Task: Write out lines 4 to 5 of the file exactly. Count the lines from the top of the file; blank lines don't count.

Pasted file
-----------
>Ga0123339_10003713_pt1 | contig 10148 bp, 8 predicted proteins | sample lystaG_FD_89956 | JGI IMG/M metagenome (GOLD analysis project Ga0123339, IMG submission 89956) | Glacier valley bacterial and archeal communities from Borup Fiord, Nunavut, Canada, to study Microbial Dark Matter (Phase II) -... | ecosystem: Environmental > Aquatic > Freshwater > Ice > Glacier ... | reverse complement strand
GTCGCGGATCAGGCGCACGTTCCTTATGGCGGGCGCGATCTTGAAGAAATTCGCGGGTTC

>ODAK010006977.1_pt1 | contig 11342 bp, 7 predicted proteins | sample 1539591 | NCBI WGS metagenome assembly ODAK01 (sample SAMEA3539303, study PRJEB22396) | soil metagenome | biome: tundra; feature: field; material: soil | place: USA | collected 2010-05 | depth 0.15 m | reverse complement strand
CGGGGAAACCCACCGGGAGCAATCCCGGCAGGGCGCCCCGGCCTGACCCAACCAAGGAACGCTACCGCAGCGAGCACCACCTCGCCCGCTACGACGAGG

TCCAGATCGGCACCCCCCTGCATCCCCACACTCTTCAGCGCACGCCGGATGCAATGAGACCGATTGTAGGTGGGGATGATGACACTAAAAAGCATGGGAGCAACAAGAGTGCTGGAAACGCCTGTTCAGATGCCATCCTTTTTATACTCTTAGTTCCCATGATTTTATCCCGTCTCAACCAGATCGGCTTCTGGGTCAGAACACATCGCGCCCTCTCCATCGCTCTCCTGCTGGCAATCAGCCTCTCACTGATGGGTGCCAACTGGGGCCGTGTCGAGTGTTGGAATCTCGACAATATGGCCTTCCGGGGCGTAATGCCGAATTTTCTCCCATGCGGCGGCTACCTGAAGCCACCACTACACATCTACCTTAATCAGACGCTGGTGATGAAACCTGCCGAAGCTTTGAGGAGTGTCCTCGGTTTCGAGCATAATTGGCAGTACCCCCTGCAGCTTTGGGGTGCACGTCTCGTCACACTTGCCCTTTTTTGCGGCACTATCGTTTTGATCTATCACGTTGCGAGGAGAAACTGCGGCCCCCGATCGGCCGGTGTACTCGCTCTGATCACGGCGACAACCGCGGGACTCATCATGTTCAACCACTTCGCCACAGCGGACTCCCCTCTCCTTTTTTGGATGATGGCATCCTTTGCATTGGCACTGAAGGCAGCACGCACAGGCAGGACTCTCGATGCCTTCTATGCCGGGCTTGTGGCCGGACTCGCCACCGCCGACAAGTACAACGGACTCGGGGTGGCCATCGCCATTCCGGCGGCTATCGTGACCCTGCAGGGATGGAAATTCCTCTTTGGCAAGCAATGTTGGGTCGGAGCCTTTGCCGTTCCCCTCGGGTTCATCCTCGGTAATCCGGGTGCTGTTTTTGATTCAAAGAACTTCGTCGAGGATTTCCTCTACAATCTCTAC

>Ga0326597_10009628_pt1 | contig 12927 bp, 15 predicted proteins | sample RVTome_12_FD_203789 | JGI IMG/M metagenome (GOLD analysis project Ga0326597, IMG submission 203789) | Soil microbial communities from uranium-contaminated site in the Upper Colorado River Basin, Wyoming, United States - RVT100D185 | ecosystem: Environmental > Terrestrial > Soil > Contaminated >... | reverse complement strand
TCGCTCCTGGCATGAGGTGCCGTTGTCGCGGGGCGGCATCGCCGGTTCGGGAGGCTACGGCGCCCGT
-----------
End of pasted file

CGGGGAAACCCACCGGGAGCAATCCCGGCAGGGCGCCCCGGCCTGACCCAACCAAGGAACGCTACCGCAGCGAGCACCACCTCGCCCGCTACGACGAGG

TCCAGATCGGCACCCCCCTGCATCCCCACACTCTTCAGCGCACGCCGGATGCAATGAGACCGATTGTAGGTGGGGATGATGACACTAAAAAGCATGGGAGCAACAAGAGTGCTGGAAACGCCTGTTCAGATGCCATCCTTTTTATACTCTTAGTTCCCATGATTTTATCCCGTCTCAACCAGATCGGCTTCTGGGTCAGAACACATCGCGCCCTCTCCATCGCTCTCCTGCTGGCAATCAGCCTCTCACTGATGGGTGCCAACTGGGGCCGTGTCGAGTGTTGGAATCTCGACAATATGGCCTTCCGGGGCGTAATGCCGAATTTTCTCCCATGCGGCGGCTACCTGAAGCCACCACTACACATCTACCTTAATCAGACGCTGGTGATGAAACCTGCCGAAGCTTTGAGGAGTGTCCTCGGTTTCGAGCATAATTGGCAGTACCCCCTGCAGCTTTGGGGTGCACGTCTCGTCACACTTGCCCTTTTTTGCGGCACTATCGTTTTGATCTATCACGTTGCGAGGAGAAACTGCGGCCCCCGATCGGCCGGTGTACTCGCTCTGATCACGGCGACAACCGCGGGACTCATCATGTTCAACCACTTCGCCACAGCGGACTCCCCTCTCCTTTTTTGGATGATGGCATCCTTTGCATTGGCACTGAAGGCAGCACGCACAGGCAGGACTCTCGATGCCTTCTATGCCGGGCTTGTGGCCGGACTCGCCACCGCCGACAAGTACAACGGACTCGGGGTGGCCATCGCCATTCCGGCGGCTATCGTGACCCTGCAGGGATGGAAATTCCTCTTTGGCAAGCAATGTTGGGTCGGAGCCTTTGCCGTTCCCCTCGGGTTCATCCTCGGTAATCCGGGTGCTGTTTTTGATTCAAAGAACTTCGTCGAGGATTTCCTCTACAATCTCTAC